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The Operator's Checklist of VR Arcade Equipment

All the must-have equipment you need to run a thriving VR arcade

checklist

Industry | Location Based Entertainment | Use Case | Entertainment

6 minute read

Once upon a time, the mere mention of VR was enough to pique people’s attention. But now that VR technology is accessible in consumer homes and is being adopted in some workplaces, simply putting “VR” in front of “arcade” is no longer enough to draw a crowd. Location-based entertainment (LBE) businesses, therefore, need to think carefully about which VR arcade equipment they should invest in, taking into account their budget, customer preferences, industry trends, and longevity. This checklist runs through all the essentials and best practices for stocking your VR arcade.

Essential VR Arcade Equipment

These items are the absolute must-haves for any VR arcade, though it’s important to note that your final list may look different depending on your business needs and market demand. Think about your target clientele and how to diversify your arcade offerings before adding other equipment and investing in new software or add-ons — are you catering to families, young adults, VR novices of all ages, or some version of all the above? Some other considerations include the size of your footprint area, current revenue per square foot, and whether you’re planning to invest in an unattended experience or prefer to hire attendants.

Head-Mounted Displays

A VR head-mounted display (HMD) is an industry term that refers to the VR headset hardware. The headset you choose symbolizes the entire VR experience for consumers. The make and model you feature at your location is one of the most vital purchase decisions you’ll need to make. More HMDs are coming onto the market every year, which means arcade owners now have more options than ever.

All-in-one headsets [1] (AIOs), including the HTC VIVE Focus 3, are becoming standard for arcade settings, supplementing the once ubiquitous VR base station. AIOs combine a head-mounted display with a processor and battery, which allows them to operate without an external computer. Because they require very little space and are easier to maintain, they are a great fit for unattended VR experiences and LBE centers with limited square footage. And since AIOs are untethered, they provide a much greater range for users, which also makes them ideal for larger arcades with roaming space.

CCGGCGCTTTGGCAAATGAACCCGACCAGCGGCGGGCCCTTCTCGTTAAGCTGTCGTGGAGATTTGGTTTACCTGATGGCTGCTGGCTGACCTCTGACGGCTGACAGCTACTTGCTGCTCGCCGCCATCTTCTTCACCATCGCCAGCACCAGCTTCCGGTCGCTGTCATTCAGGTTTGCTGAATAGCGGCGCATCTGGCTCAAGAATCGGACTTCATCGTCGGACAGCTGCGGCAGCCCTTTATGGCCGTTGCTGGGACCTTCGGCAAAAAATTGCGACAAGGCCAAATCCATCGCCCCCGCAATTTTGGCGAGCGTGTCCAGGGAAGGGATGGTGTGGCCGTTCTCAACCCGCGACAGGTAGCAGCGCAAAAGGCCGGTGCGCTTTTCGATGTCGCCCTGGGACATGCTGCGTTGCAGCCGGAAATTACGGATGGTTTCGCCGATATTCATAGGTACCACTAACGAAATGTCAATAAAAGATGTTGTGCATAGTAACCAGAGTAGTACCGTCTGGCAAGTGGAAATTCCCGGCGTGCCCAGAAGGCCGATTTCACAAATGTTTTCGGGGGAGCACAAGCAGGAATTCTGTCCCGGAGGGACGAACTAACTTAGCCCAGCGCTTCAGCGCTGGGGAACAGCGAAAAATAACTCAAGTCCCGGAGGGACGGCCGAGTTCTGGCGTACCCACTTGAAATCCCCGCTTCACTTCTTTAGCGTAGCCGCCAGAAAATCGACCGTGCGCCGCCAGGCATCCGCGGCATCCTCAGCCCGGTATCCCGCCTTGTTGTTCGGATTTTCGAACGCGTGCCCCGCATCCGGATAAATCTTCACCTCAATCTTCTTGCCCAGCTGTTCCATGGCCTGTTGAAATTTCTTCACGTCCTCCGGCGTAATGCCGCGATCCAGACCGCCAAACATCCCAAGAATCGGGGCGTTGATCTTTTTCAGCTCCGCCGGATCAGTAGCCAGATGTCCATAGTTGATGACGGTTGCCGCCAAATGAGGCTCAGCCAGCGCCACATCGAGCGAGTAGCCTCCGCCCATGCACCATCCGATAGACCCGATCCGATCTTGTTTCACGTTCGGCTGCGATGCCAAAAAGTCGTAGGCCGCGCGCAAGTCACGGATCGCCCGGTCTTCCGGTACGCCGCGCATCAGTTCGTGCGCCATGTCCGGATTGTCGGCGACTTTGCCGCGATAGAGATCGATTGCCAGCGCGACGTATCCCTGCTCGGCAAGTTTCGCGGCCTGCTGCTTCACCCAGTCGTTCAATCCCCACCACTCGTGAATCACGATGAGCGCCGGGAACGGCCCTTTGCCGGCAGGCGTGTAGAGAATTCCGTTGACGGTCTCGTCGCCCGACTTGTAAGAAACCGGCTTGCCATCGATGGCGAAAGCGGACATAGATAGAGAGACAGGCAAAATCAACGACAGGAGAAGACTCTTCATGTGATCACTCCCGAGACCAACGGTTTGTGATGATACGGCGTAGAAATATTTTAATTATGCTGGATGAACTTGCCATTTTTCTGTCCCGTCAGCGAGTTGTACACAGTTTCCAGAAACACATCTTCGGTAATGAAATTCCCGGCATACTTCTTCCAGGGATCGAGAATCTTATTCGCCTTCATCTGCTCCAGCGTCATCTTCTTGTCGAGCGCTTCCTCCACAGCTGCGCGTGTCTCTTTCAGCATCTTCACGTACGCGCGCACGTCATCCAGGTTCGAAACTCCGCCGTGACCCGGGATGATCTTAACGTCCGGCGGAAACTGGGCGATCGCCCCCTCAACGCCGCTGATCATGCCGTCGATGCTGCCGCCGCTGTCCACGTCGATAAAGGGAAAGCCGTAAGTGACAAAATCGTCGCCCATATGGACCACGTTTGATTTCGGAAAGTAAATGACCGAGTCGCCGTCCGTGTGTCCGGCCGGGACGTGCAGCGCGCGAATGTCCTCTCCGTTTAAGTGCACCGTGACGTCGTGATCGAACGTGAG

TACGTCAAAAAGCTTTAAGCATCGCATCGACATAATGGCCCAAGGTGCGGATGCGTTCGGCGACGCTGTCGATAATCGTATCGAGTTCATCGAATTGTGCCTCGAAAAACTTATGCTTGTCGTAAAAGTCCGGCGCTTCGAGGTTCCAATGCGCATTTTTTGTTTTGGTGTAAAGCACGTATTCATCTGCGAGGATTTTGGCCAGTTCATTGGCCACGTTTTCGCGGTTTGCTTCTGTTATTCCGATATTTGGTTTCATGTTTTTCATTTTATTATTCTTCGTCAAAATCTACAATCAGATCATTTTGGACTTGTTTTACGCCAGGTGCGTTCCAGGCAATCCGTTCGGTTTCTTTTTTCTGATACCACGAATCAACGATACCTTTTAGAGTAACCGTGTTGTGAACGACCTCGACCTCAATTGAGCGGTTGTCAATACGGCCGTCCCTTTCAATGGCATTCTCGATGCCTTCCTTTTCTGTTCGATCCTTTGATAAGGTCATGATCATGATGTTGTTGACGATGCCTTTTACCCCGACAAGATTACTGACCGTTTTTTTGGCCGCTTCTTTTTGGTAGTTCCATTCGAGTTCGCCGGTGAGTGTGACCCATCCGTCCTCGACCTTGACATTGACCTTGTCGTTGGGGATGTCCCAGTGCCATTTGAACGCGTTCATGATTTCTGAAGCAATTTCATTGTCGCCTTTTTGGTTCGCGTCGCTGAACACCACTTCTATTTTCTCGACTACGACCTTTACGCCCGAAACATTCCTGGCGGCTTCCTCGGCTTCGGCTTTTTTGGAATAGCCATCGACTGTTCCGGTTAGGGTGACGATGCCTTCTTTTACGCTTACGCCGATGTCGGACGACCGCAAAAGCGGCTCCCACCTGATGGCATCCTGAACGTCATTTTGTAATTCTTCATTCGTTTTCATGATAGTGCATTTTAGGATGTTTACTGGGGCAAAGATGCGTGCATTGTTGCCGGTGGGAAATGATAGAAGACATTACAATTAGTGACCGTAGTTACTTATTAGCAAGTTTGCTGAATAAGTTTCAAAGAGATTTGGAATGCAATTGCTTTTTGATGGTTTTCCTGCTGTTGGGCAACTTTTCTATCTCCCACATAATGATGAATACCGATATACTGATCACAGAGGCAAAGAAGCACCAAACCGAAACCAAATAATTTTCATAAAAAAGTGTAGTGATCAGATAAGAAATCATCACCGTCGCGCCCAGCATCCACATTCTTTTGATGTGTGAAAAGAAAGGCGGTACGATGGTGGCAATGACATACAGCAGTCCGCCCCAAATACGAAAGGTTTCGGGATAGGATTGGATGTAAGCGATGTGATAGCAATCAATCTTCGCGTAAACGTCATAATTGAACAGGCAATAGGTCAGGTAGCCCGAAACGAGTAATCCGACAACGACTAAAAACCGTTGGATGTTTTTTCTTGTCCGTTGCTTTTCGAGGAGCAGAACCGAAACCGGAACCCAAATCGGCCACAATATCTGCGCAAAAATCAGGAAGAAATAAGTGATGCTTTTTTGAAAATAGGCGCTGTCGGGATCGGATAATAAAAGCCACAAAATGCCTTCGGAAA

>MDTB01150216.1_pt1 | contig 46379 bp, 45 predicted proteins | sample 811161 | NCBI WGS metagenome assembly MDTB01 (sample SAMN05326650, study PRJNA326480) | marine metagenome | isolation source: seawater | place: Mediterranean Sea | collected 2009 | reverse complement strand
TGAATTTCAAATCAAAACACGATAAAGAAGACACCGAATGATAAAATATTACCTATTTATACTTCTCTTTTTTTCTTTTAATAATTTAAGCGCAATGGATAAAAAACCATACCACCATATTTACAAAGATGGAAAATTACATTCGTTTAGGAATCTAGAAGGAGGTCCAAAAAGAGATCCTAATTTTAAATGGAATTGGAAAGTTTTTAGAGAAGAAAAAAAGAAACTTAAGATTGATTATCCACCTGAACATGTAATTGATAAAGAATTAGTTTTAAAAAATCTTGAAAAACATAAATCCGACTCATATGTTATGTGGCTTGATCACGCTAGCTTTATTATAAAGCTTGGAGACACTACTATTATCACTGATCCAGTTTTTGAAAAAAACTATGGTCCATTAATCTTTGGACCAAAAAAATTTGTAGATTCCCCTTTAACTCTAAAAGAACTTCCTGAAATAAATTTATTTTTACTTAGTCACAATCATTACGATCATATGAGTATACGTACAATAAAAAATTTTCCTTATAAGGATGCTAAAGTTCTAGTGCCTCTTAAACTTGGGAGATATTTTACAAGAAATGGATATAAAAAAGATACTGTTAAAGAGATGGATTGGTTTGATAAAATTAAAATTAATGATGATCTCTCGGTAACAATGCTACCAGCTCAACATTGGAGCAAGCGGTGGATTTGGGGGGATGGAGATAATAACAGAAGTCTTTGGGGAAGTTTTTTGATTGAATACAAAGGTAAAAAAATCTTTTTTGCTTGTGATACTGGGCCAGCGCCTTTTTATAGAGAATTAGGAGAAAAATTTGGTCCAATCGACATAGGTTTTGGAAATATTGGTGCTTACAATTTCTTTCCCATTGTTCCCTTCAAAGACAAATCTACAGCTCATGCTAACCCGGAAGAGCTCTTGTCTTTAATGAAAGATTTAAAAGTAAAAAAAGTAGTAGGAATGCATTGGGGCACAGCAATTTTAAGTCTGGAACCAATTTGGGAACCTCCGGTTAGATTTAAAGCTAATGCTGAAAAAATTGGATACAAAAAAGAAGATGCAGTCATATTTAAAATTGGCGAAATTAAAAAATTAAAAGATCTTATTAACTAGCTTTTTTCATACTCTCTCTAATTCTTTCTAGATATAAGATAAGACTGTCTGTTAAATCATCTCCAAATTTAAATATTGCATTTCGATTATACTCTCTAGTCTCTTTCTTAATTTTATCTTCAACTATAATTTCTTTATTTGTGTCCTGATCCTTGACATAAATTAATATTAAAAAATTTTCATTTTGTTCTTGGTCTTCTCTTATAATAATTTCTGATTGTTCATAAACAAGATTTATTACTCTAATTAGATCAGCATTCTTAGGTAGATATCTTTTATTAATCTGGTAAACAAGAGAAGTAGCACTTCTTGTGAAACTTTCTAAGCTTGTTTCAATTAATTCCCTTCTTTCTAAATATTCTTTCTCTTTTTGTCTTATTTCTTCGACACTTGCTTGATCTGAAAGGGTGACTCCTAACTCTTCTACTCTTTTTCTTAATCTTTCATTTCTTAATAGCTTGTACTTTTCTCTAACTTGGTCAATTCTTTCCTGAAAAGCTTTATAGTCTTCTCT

No matter which model you choose some considerations for HMDs are universal, including:

  • User comfort: Since HDMs at arcades will be worn by people of all ages, you’ll need to think about the display weight (is it light enough to be worn by children), how well they fit over glasses and hats, etc.
  • Durability: When selecting a model, comfort and durability should be considered, since AIOs in an arcade will be used by a variety of different people who may not know how to handle the equipment gently.
  • Field of View (FoV): Head-mounted displays with a wider FoV will provide users with a more immersive experience and aid with speed perception. HTC VIVE Focus 3 [2] for instance offers a crisp FoV of 120 for one of the most immersive experiences on the market.
  • Longevity in the market: The VR industry is changing fast — “If the headset was launched more than a year ago, it's halfway to being obsolete,” says Bob Cooney [3] , a 35-year industry veteran and VR expert who stresses the importance of researching VR arcade equipment providers before purchasing an HMD. Ensuring that your gear comes from a well-known industry name is one way to maximize its lifespan. Established brands in the VR space, including HTC VIVE, provide regular updates to hardware and software components, allowing you to continue using the same equipment for a longer period of time.